Wednesday, November 26, 2014

The price of freedom...

It's been 8 weeks since the protests in Hong Kong started - and what was big news then, the cynosure of eyes around the world - has slowly disappeared from the news. Incredible to think that the protesters are still on the street, still fighting for that inalienable, but yet, elusive right - freedom. Seems like such a little thing to ask for - the freedom to choose their own leaders, the freedom to be a complete democracy.

Taking on the might of Beijing, thousands of students took to the streets - and the world watched with bated breath, bracing for the worst, expecting the Communist juggernaut to steamroll the demonstration - but Beijing's response was unexpected, and perhaps, even more deadly - they did nothing at all. So, 2 months later, while the stalemate continues, the public support for the Hong Kong protests is waning, people losing interest in a cause that seems to be going nowhere.

Our October vacation coincided with the peak of the protests - a day before we flew into HK, the police tear-gassed the crowd, leading to the fear that the so far peaceful demonstrations would turn violent. I was a bit apprehensive about stepping into a potentially massive conflagration, but since our cruise left from Hong Kong, there was no way to avoid going there. To my total surprise, the buzz at the airport was completely normal - the only indication about the disturbance were a couple of signs near the bus depot - "Due to the incident in Hong Kong, certain bus routes will be cancelled"! Incident, indeed!!

And life elsewhere in Hong Kong was completely normal, too. The Metro was running regularly, which meant there was no inconvenience in getting anywhere. A lot of buses were suspended, but information about alternate routes was easily available - a lot of the offices in the financial district were closed - but other than that, all calm! We were easily able to go to Stanley Market, and spend a day there with our Suzhou friends. It was a bit surreal, thousands of protesters fighting for their convictions only a few miles away, and here we were, enjoying a slice of pizza, bargaining over trinkets!!

Also surprising was that we were able to walk right up to the demonstration - I have to admit that my heart was in my mouth as we walked past the barricaded streets, the usually bustling Central district eerily silent and deserted, I wasn't even sure if I should be taking pictures. No police in sight, as we walked on, past the students who had obviously spent the night on the streets, the banners and fliers covering the walls, the Red Cross tents, the food and water tents, the piles of garbage bags - all peaceful, there were some students singing, but most had pitched their tents on the roads, waiting...

To be honest, I was a little uncomfortable taking pictures - at best, a bystander to living history - at worst, a voyeur, trespassing on an intense display of convictions and beliefs. All these people, standing up to injustice, demanding their rights, refusing to accept a fait accompli...where does this strength come from? This is the stuff revolutions are made of - these are the principles that can rock the world. Unfortunately, there doesn't seem to be a solution...Beijing will never lose face by conceding to these protests - I guess only time will tell how this shakes down!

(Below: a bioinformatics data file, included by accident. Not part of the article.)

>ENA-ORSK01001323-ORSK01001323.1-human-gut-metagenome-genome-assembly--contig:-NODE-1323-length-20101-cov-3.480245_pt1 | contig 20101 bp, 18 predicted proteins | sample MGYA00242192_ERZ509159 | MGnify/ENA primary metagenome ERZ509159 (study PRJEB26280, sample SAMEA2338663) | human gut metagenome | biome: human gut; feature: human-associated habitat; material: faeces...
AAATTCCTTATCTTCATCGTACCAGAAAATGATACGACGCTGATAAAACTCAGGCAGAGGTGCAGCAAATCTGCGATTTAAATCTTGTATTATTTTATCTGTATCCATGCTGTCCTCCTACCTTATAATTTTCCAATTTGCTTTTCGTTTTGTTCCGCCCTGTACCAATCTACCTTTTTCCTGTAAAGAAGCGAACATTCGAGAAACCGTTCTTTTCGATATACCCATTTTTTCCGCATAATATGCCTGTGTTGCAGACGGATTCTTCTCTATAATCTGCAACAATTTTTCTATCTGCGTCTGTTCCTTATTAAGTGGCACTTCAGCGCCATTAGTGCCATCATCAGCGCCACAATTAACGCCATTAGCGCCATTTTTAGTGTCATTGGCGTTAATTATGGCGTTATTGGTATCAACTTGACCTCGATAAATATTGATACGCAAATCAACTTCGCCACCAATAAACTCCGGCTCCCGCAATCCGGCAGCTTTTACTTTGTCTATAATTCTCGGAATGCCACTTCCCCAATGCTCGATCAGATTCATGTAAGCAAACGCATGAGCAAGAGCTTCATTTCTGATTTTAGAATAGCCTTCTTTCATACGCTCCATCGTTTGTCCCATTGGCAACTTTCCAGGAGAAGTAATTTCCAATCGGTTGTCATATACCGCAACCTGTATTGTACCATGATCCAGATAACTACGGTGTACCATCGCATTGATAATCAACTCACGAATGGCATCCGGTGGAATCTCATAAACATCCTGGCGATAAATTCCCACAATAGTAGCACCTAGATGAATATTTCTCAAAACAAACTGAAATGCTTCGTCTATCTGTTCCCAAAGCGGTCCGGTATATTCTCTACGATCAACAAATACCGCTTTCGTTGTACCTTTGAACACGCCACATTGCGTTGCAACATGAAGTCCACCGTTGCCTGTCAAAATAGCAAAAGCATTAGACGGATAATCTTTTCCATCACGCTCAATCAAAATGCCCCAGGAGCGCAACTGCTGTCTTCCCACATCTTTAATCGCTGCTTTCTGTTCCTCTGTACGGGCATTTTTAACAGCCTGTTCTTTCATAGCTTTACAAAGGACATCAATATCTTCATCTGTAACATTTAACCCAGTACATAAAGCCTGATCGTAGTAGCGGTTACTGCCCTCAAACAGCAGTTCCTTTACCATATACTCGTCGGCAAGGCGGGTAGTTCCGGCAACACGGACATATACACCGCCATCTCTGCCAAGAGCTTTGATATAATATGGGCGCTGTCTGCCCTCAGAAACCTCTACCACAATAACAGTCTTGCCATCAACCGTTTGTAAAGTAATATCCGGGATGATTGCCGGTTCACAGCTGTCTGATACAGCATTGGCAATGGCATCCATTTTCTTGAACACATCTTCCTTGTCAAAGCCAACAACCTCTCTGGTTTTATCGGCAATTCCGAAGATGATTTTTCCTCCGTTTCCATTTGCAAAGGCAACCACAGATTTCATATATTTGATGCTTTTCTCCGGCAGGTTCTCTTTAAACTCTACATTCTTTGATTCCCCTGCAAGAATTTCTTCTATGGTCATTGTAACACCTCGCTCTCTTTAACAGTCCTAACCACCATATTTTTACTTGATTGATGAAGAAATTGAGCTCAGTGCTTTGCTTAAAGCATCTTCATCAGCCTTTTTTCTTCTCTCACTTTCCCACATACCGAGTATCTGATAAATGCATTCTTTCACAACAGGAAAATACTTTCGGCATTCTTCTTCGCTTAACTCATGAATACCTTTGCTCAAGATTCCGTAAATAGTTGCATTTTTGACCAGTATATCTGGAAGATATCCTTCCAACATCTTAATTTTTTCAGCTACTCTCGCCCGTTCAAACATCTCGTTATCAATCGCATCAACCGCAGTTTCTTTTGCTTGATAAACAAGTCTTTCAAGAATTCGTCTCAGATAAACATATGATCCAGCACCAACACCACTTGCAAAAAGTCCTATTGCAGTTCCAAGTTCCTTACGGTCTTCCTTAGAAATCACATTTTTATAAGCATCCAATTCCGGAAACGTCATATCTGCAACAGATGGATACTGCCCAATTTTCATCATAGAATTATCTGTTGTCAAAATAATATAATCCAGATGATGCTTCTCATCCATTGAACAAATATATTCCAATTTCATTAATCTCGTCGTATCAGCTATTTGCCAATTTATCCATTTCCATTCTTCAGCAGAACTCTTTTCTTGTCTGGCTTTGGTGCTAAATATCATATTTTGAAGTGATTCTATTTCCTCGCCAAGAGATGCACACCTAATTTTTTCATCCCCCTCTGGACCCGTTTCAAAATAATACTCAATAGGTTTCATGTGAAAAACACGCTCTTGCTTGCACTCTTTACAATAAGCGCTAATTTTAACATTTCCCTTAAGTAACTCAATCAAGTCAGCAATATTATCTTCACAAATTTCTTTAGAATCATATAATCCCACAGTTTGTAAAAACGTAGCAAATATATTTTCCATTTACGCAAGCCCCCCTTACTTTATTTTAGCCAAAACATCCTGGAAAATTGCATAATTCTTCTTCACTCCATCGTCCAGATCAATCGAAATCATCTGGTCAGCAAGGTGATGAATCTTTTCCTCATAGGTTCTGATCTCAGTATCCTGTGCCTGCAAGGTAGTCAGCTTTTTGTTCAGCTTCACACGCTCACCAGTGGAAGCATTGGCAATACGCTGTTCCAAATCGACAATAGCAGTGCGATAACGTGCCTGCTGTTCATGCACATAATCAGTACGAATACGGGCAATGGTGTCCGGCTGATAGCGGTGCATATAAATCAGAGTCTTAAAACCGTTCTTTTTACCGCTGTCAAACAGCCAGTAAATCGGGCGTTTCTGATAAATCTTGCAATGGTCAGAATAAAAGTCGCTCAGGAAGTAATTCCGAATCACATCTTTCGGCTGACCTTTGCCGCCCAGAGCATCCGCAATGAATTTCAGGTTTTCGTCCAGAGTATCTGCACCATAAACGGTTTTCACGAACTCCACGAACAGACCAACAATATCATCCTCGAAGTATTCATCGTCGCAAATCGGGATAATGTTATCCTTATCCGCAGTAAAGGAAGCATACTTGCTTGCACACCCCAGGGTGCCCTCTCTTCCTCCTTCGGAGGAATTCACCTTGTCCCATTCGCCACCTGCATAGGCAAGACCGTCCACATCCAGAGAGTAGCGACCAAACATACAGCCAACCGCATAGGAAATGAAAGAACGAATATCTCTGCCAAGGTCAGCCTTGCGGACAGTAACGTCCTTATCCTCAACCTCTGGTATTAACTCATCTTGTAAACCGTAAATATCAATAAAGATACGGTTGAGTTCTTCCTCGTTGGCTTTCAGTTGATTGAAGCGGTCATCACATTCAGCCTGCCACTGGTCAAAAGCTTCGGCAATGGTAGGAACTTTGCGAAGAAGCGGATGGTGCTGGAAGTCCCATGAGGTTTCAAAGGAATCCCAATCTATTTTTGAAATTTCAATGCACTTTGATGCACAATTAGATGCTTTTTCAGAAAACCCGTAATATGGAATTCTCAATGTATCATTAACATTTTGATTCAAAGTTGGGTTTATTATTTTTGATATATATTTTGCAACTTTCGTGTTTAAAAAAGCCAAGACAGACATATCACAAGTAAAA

Democracy - the high altar of freedom. Think about it, though - our democracy, the world's largest democracy - and how free are we? Yes, we have universal suffrage, but incredibly, year after year, we vote in the most corrupt politicians. Free speech - but not the courage to raise our voices against injustice. We live in fear - fear to walk the streets of our cities, fear to ride the public transport, fear to stay out late, heck, fear to sometimes even step out of our doors. Is this freedom??

Freedom? The freedom to judge people based on religion, caste and worse, skin color? Freedom to openly abuse and harass those less unfortunate than us? The freedom to litter our streets with impunity - hey, it's a free country, and I'll spit where I want to! Freedom to turn a blind eye and deaf ear, to mind our own business - humanity be damned! The freedom to criticize and complain, but to never lend a helping hand? The freedom to demand, but to never shoulder responsibility. The freedom to ogle and molest women openly, and yes, the freedom to look away - must be her fault, look how she's dressed! Our unique freedom - not exactly a poster child for democracy, is it?

And on the other hand, there's China - yes, a communist country - internet restrictions, absolute government control, no personal rights. But I can take a taxi home from a restaurant at 2am without a thought. I can go for a walk whenever I want, wear what I want, without a second look from anyone. Don't get me wrong - I'm no advocate for communism - but seriously, I would gladly give up access to Facebook if it meant that my mother could go for a walk in the morning without worrying about her mangalsutra being snatched!

I am not naive enough to believe that there is one magic solution to all problems - but there has to be a start somewhere. These Hong Kong students are fighting to preserve their democracy - let us take a good, hard look at ours. No point in blaming the system, after all, we are the system! And together we can make a difference - work towards a better democracy, and the dream of true freedom. Let the change begin!

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